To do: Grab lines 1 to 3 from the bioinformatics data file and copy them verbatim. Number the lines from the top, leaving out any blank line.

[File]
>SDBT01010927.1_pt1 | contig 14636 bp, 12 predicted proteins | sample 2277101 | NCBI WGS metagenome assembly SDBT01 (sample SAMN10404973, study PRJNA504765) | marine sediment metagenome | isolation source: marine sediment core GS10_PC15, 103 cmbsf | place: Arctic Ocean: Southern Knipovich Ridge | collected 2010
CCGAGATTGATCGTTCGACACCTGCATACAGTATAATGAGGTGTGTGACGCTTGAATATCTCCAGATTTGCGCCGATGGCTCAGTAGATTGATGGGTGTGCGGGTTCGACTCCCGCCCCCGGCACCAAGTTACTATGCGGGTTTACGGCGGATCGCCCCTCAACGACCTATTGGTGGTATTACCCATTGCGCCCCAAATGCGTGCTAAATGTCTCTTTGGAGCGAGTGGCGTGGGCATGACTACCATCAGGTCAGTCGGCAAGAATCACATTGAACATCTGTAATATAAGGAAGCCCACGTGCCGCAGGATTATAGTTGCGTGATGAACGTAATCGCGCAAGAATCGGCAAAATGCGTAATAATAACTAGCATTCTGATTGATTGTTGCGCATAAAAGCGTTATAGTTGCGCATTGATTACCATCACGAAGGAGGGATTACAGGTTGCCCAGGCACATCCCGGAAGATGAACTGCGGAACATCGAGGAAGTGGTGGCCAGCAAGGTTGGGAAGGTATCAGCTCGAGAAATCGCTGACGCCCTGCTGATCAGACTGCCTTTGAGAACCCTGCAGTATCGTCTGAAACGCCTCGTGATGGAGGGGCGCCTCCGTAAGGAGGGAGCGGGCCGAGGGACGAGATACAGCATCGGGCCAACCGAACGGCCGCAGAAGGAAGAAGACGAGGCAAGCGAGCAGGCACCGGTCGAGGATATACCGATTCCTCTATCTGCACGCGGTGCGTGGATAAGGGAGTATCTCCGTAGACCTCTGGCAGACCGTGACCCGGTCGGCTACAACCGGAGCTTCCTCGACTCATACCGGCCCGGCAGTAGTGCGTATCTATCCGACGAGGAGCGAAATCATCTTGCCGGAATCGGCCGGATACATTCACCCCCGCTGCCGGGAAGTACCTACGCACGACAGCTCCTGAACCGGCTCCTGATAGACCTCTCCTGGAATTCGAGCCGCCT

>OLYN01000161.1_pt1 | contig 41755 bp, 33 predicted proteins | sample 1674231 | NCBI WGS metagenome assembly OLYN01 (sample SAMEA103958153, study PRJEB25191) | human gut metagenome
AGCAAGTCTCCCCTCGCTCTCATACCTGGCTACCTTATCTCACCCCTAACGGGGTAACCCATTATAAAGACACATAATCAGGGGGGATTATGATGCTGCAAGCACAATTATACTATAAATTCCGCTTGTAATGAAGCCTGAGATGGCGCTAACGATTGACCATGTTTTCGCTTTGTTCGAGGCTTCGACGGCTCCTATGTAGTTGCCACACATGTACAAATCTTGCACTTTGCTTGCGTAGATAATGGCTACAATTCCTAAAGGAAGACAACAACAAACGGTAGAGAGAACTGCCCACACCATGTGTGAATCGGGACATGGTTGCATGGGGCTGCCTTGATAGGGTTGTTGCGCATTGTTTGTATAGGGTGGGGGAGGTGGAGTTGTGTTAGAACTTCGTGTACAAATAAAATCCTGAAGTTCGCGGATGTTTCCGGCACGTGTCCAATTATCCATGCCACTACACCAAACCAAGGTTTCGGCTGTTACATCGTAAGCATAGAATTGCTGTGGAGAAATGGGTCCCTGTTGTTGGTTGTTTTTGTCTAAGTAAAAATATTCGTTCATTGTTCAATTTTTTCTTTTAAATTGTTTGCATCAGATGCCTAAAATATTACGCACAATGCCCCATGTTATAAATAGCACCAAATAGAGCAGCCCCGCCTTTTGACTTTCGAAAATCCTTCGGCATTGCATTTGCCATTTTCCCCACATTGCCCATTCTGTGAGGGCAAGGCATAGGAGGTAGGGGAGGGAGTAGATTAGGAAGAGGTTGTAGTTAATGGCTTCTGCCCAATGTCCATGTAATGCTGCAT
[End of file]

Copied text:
>SDBT01010927.1_pt1 | contig 14636 bp, 12 predicted proteins | sample 2277101 | NCBI WGS metagenome assembly SDBT01 (sample SAMN10404973, study PRJNA504765) | marine sediment metagenome | isolation source: marine sediment core GS10_PC15, 103 cmbsf | place: Arctic Ocean: Southern Knipovich Ridge | collected 2010
CCGAGATTGATCGTTCGACACCTGCATACAGTATAATGAGGTGTGTGACGCTTGAATATCTCCAGATTTGCGCCGATGGCTCAGTAGATTGATGGGTGTGCGGGTTCGACTCCCGCCCCCGGCACCAAGTTACTATGCGGGTTTACGGCGGATCGCCCCTCAACGACCTATTGGTGGTATTACCCATTGCGCCCCAAATGCGTGCTAAATGTCTCTTTGGAGCGAGTGGCGTGGGCATGACTACCATCAGGTCAGTCGGCAAGAATCACATTGAACATCTGTAATATAAGGAAGCCCACGTGCCGCAGGATTATAGTTGCGTGATGAACGTAATCGCGCAAGAATCGGCAAAATGCGTAATAATAACTAGCATTCTGATTGATTGTTGCGCATAAAAGCGTTATAGTTGCGCATTGATTACCATCACGAAGGAGGGATTACAGGTTGCCCAGGCACATCCCGGAAGATGAACTGCGGAACATCGAGGAAGTGGTGGCCAGCAAGGTTGGGAAGGTATCAGCTCGAGAAATCGCTGACGCCCTGCTGATCAGACTGCCTTTGAGAACCCTGCAGTATCGTCTGAAACGCCTCGTGATGGAGGGGCGCCTCCGTAAGGAGGGAGCGGGCCGAGGGACGAGATACAGCATCGGGCCAACCGAACGGCCGCAGAAGGAAGAAGACGAGGCAAGCGAGCAGGCACCGGTCGAGGATATACCGATTCCTCTATCTGCACGCGGTGCGTGGATAAGGGAGTATCTCCGTAGACCTCTGGCAGACCGTGACCCGGTCGGCTACAACCGGAGCTTCCTCGACTCATACCGGCCCGGCAGTAGTGCGTATCTATCCGACGAGGAGCGAAATCATCTTGCCGGAATCGGCCGGATACATTCACCCCCGCTGCCGGGAAGTACCTACGCACGACAGCTCCTGAACCGGCTCCTGATAGACCTCTCCTGGAATTCGAGCCGCCT

>OLYN01000161.1_pt1 | contig 41755 bp, 33 predicted proteins | sample 1674231 | NCBI WGS metagenome assembly OLYN01 (sample SAMEA103958153, study PRJEB25191) | human gut metagenome